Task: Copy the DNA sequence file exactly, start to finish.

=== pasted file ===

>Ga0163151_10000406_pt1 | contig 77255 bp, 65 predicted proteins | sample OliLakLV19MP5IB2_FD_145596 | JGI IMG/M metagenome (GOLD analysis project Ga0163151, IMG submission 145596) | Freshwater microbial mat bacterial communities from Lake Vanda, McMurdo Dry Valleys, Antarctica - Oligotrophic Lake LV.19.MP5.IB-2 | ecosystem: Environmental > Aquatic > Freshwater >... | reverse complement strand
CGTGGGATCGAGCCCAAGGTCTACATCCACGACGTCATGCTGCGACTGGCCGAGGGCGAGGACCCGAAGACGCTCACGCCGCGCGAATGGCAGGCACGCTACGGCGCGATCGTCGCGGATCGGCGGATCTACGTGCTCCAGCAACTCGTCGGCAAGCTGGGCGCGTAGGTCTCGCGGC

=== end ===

>Ga0163151_10000406_pt1 | contig 77255 bp, 65 predicted proteins | sample OliLakLV19MP5IB2_FD_145596 | JGI IMG/M metagenome (GOLD analysis project Ga0163151, IMG submission 145596) | Freshwater microbial mat bacterial communities from Lake Vanda, McMurdo Dry Valleys, Antarctica - Oligotrophic Lake LV.19.MP5.IB-2 | ecosystem: Environmental > Aquatic > Freshwater >... | reverse complement strand
CGTGGGATCGAGCCCAAGGTCTACATCCACGACGTCATGCTGCGACTGGCCGAGGGCGAGGACCCGAAGACGCTCACGCCGCGCGAATGGCAGGCACGCTACGGCGCGATCGTCGCGGATCGGCGGATCTACGTGCTCCAGCAACTCGTCGGCAAGCTGGGCGCGTAGGTCTCGCGGC